Israeli forces killed at least four Palestinian militants in several airstrikes Thursday, including a high-ranking commander of Islamic Jihad in the Gaza Strip, Palestinian and Israeli officials said.
The stepped-up military operations in Gaza came after a week of high-level diplomacy in Jerusalem intended to restart the stalled peace process.
One airstrike killed Islamic Jihad commander Omar Khatib, his deputy and another fighter with the group as they were driving in central Gaza, Israeli military and Islamic Jihad officials said. Khatib was involved in an attack on a border crossing last month, Israeli officials said.
In a strike in southern Gaza, the Israeli army killed Sharif Brais, a member of an armed faction affiliated with the Islamist group Hamas. An Israeli military spokesman said Brais was about to fire a rocket-propelled grenade at soldiers when he was killed. Although Israel vacated settlements and officially turned over control of Gaza to the Palestinians in 2005, Israeli troops frequently conduct operations to root out militants inside the 140-square-mile coastal enclave. Fighters with Islamic Jihad and other groups often fire rockets toward Israeli towns across the border.
During the Israeli army incursion into Gaza, several Palestinians were arrested and five were injured in clashes, Palestinian and Israeli officials said.
Israeli forces also arrested another top commander of Islamic Jihad in the West Bank town of Jenin, an Israeli army spokesperson said.
Palestinian factions last month fought a bloody battle for control of Gaza, widening the schism between Hamas, which prevailed, and the more secular Fatah movement, headquartered in the West Bank.
Several high-ranking security officials have lost their jobs in the Fatah-led administration of Palestinian Authority President Mahmoud Abbas since the Hamas victory in Gaza. On Thursday, national security advisor Mohammed Dahlan submitted his resignation to Abbas.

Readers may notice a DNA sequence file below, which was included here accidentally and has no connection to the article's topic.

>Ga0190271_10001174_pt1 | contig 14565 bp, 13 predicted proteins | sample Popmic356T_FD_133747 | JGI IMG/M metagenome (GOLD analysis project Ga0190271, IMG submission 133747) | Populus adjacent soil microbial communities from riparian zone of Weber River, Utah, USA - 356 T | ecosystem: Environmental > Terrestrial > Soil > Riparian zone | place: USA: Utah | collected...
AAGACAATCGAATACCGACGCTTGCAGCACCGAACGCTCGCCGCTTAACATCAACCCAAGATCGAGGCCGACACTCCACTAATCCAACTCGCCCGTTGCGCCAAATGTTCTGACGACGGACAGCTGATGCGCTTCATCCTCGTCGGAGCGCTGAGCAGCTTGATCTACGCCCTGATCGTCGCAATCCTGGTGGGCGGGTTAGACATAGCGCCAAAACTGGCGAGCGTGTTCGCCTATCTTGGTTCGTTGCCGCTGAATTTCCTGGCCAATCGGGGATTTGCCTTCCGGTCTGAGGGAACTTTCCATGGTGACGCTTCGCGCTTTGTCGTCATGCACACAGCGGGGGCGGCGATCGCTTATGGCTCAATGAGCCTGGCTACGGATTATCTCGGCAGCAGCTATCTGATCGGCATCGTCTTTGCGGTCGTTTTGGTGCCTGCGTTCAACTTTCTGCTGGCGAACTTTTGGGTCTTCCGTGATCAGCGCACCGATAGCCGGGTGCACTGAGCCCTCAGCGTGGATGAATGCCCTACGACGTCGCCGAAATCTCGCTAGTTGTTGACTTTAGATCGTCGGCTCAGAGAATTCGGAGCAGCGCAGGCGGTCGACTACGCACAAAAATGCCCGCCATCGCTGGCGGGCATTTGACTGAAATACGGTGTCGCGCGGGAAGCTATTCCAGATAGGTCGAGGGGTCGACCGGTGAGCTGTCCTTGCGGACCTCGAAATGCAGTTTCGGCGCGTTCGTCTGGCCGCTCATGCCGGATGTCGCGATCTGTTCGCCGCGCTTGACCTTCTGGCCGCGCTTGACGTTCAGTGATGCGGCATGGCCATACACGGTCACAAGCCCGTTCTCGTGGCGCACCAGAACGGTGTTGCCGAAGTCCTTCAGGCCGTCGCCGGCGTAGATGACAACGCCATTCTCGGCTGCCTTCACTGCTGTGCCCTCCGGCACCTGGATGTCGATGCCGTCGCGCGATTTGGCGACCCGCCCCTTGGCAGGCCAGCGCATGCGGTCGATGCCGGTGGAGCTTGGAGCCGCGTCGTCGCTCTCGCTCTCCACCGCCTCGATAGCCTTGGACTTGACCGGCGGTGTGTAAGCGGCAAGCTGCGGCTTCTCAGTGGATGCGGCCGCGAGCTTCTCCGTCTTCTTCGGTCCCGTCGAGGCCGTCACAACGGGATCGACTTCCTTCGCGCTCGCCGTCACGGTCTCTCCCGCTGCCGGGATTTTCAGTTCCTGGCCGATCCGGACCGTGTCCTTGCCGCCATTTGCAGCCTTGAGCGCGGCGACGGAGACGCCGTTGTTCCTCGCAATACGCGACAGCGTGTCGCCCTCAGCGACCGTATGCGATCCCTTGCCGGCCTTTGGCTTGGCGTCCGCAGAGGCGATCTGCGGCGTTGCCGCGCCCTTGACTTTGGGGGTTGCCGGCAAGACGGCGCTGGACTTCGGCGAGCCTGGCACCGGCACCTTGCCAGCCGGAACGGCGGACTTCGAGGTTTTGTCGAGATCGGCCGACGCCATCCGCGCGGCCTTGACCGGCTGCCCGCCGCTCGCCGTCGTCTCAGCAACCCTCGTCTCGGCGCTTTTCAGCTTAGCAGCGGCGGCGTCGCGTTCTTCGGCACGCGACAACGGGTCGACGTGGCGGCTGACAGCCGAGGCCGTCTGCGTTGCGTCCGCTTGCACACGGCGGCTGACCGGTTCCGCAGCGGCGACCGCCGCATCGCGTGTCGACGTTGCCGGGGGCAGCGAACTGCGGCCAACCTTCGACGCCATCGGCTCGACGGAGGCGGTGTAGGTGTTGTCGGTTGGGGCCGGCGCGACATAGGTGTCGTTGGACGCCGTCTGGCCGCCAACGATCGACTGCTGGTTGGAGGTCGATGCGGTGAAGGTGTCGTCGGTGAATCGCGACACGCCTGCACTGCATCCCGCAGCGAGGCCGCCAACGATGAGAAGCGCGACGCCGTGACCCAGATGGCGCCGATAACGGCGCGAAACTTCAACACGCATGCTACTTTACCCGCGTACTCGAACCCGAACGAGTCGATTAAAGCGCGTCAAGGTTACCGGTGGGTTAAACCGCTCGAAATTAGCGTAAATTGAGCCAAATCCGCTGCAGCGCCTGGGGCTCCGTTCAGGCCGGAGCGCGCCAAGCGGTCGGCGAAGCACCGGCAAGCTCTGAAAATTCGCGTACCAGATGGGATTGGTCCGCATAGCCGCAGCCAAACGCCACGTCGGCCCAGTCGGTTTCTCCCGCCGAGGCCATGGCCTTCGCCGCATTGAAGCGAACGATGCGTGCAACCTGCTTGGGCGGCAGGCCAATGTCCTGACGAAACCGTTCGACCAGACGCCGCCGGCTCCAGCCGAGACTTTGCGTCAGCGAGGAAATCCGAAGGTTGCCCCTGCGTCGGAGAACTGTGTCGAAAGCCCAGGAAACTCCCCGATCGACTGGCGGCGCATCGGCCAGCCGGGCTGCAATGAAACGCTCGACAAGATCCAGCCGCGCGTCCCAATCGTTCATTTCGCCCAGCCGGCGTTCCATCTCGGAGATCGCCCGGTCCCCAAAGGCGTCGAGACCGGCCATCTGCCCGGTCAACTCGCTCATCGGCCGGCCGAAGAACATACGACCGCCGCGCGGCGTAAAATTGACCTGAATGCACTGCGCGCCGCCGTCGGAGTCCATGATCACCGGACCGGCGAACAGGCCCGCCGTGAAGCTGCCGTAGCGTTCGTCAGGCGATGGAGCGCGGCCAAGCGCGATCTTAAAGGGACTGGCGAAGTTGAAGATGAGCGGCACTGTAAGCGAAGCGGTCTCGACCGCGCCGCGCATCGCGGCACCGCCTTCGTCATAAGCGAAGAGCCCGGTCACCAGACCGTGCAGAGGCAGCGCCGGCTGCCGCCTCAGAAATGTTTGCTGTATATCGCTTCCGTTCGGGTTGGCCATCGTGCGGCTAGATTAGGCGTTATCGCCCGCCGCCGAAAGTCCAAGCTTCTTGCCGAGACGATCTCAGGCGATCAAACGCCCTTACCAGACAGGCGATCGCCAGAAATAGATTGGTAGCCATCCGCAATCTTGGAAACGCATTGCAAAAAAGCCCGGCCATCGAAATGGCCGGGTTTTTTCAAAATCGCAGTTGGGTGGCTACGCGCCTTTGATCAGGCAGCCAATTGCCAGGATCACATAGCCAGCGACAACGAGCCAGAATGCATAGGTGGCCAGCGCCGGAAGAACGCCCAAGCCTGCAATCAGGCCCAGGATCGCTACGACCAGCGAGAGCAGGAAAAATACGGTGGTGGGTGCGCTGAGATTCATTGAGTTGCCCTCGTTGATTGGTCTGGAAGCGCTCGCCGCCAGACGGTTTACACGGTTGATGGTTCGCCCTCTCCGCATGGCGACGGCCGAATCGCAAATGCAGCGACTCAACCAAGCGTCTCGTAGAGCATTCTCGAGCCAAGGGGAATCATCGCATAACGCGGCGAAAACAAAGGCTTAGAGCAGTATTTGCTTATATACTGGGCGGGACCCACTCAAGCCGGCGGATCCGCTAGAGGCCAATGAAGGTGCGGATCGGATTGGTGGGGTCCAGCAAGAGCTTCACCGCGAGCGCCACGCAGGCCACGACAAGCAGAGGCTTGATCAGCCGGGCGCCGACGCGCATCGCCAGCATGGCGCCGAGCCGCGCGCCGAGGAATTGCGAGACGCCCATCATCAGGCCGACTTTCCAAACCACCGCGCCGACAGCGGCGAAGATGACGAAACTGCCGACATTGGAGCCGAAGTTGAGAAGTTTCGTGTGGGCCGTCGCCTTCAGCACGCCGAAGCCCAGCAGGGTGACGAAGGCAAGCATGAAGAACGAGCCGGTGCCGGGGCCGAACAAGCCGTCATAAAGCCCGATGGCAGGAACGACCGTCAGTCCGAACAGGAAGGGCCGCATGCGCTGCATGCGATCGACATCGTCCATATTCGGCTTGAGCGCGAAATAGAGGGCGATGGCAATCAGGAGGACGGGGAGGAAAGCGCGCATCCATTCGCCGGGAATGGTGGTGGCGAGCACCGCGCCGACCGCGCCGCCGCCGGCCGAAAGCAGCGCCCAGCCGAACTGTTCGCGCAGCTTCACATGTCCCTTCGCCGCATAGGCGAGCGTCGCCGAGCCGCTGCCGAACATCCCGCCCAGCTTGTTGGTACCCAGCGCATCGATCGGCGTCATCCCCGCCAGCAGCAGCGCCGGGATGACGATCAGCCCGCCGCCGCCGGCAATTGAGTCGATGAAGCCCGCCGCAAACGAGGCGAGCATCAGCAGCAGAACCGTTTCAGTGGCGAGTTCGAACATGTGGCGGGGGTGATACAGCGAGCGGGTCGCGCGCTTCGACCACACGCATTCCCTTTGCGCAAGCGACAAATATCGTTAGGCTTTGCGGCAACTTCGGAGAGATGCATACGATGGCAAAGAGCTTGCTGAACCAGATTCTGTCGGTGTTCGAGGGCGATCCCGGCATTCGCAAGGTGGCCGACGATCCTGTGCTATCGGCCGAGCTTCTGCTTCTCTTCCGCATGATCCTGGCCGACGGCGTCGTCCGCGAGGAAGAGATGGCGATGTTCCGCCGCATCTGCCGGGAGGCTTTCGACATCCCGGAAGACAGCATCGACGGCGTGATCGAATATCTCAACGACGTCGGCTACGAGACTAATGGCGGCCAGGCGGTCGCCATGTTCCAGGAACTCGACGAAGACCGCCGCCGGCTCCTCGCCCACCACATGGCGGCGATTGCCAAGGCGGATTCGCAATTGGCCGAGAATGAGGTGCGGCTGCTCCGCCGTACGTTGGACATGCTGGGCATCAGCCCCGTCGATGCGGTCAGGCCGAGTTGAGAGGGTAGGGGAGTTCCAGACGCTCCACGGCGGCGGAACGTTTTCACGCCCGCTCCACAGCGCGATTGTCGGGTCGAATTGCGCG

Since the Hamas takeover June 14, Israel has sought to undermine the Islamist group -- which controlled the Cabinet that Abbas dismissed -- while propping up the Palestinian Authority president with money and goodwill gestures.
Israel has released or given clemency to hundreds of people affiliated with Fatah. Meanwhile, Israel has put a chokehold on the Gaza economy by closing off the seaside territory to most people and goods.
An Israeli newspaper reported Thursday that the government had allowed the passage of truckloads of weapons from Jordan to the Palestinian Authority government in the West Bank, helping to arm one side in the widening intra-Palestinian conflict.
Fatah forces received more than 1,000 automatic weapons earlier this month, according to the newspaper Haaretz.
An Israeli spokeswoman would neither confirm nor deny that the transfer had taken place.
The United States and the European Union have spent millions of dollars to bolster Abbas’ security forces. Thousands of weapons were delivered to Fatah, but Hamas confiscated many of them after taking control of Gaza.
In a report Wednesday to the United Nations Security Council, the U.N.'s Middle East envoy, Michael Williams, called on Israel to stop its incursions and “hand over security control of the West Bank to the Palestinian Authority.”
Williams also urged Israel to remove West Bank checkpoints and to stop settlement expansion. Abbas, he said, should try to disarm Palestinian militias and reform Palestinian institutions.
Former British Prime Minister Tony Blair came to the region this week on his first visit in his capacity as the new Middle East envoy for the so-called quartet focused on reviving the peace process -- the U.S., the U.N., the EU and Russia.
Blair’s visit was followed Wednesday by talks between the foreign ministers of Jordan and Egypt and Prime Minister Ehud Olmert in Jerusalem. Egypt and Jordan are among the few Arab countries that recognize Israel.